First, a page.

25 June 2020
Retailers reported another steep drop in sales in the year to June, but stronger growth for grocers and stable volumes in the specialist food and drink sector ensured a slower pace of decline than in May
The CBI’s monthly Distributive Trades Survey, conducted between 27 May and 12 June revealed that retailers expect sales volumes to fall at a slightly faster pace in the year to July, mostly reflecting slower growth for grocers and a decline in sales for specialist food & drink retailers.
While “non-essential” retailers were allowed to re-open from the 15th June, the balances for expected sales volumes in most of these sub-sectors remain extremely negative, with the vast majority of respondents expecting sales to be lower compared with July 2019. The overall level of sales is expected to be poor for the time of year in July. And asked about potential challenges for re-starting businesses, 62% of retailers cited a lack of demand from customers.
Meanwhile, growth in internet sales volumes picked up to a rate above the long-run average, with online sales rising at the fastest pace since October 2018. Internet sales are expected to grow at an even faster pace next month.
With overall sales volumes falling, orders placed on suppliers continued to decline in the year to June, albeit at a slower rate than last month, with a broadly similar pace of decline expected in the year to July. Stock levels in relation to expected sales fell in June, but remained high compared to the historical average, and are expected to increase in July..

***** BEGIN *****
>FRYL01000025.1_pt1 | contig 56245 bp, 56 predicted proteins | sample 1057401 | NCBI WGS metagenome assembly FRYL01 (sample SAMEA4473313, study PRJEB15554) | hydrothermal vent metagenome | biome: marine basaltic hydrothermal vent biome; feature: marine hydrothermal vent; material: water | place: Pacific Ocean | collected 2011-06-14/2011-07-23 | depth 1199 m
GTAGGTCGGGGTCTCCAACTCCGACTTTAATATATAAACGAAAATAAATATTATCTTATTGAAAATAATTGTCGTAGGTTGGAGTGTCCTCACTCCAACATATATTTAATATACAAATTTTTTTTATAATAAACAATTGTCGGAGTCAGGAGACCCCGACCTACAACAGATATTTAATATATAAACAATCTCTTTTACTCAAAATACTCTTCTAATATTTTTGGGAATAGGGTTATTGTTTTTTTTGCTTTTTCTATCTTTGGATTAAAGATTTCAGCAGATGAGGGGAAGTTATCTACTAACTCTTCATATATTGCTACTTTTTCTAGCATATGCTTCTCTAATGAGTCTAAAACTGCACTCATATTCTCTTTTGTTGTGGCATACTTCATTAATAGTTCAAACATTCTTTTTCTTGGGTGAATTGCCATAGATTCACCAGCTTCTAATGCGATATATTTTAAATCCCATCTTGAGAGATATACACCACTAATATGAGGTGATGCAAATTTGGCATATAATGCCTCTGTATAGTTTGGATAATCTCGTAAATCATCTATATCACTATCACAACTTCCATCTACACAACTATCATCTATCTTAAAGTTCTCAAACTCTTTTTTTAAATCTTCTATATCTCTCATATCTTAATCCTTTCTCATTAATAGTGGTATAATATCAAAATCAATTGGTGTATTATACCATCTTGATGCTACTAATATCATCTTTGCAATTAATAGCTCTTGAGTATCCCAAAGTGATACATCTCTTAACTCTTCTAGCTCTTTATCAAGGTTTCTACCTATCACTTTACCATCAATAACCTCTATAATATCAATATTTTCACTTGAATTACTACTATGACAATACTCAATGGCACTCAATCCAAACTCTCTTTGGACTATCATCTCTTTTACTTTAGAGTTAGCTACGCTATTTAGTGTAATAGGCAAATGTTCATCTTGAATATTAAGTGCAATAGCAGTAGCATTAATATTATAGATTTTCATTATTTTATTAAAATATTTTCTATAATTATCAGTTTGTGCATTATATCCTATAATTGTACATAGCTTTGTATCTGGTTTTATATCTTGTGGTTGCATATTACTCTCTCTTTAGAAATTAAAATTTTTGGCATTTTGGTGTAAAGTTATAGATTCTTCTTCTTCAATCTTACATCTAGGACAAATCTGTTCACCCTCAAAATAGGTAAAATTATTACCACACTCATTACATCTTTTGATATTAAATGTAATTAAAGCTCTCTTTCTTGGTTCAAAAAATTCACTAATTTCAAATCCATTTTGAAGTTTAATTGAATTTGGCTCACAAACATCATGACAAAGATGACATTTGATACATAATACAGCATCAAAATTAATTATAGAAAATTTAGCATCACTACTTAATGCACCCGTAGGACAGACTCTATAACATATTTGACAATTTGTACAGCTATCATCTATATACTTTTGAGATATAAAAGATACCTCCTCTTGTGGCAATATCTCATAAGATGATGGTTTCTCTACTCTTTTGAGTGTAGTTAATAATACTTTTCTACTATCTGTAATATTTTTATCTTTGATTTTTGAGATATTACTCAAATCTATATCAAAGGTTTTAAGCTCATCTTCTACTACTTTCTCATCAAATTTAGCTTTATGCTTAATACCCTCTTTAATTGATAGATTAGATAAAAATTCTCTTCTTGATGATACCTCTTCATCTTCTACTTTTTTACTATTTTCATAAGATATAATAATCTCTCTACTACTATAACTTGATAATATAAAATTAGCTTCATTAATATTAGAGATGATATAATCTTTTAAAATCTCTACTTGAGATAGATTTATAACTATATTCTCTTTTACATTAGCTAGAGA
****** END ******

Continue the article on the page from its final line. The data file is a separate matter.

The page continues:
Rain Newton-Smith, CBI Chief Economist, said:
“With high street shops, department stores and shopping centres re-opening across England last week amid some scenes of long queues, you’d be forgiven for thinking retailers’ difficulties are coming to an end. But the health of the retail sector remains in the balance.
“Despite retailers working flat out to make sure they are safe and ready to open their doors, outside the grocery sector most retailers expect sales to be far below where they were this time last year.
“Enabling these businesses to open is a critical step on the road to restarting our economy and will help support hundreds of thousands of jobs across the UK.”
- Retail sales fell sharply in the year to June, albeit at a slower pace than last month (balance of -37%, from -50%).
- No further improvement is expected next month, with the pace of decline expected to be steeper in the year to July (balance of -48%).
- The volume of orders placed on suppliers fell at a slower rate in the year to June (balance of -42%, from -56%), and is expected to fall at broadly a similar rate next month (-44%).
- Growth in internet sales volumes picked up (balance of +50%, from +27%), and online sales are expected to grow at an even faster pace next month (+56%).
- Sales were seen as poor for the time of year (balance of -34%, from -48%) and are expected to remain poor next month (-41%).
- The volume of stocks in relation to expected sales fell in June (+24% from +45%). Relative stock levels are expected to increase next month (+38%).
- A special Covid-19 question asked retailers which issues present operational challenges for re-starting their business, with 62% citing lack of demand from customers, followed by workforce absences due to school closures (61%) and transport difficulties (35%), and cost pressures (38%).
25 June 2020
Notes to Editors: The Distributive Trades Survey (DTS) includes measures of sales activity across the distributive trades. It was first introduced in 1983 and the retail results from the UK component of the EC survey of retail trades.
Survey ran between 27 May and 12 June, responded to by 174 firms, 71 of which were retailers.
A balance is the weighted difference between the percentage of retailers reporting an increase and those reporting a decrease.
About the CBI: Across the UK, the CBI speaks on behalf of 190,000 businesses of all sizes and sectors. The CBI’s corporate members together employ nearly 7 million people, about one third of private sector-employees. With offices in the UK as well as representation in Brussels, Washington, Beijing and Delhi, the CBI communicates the British business voice around the world.
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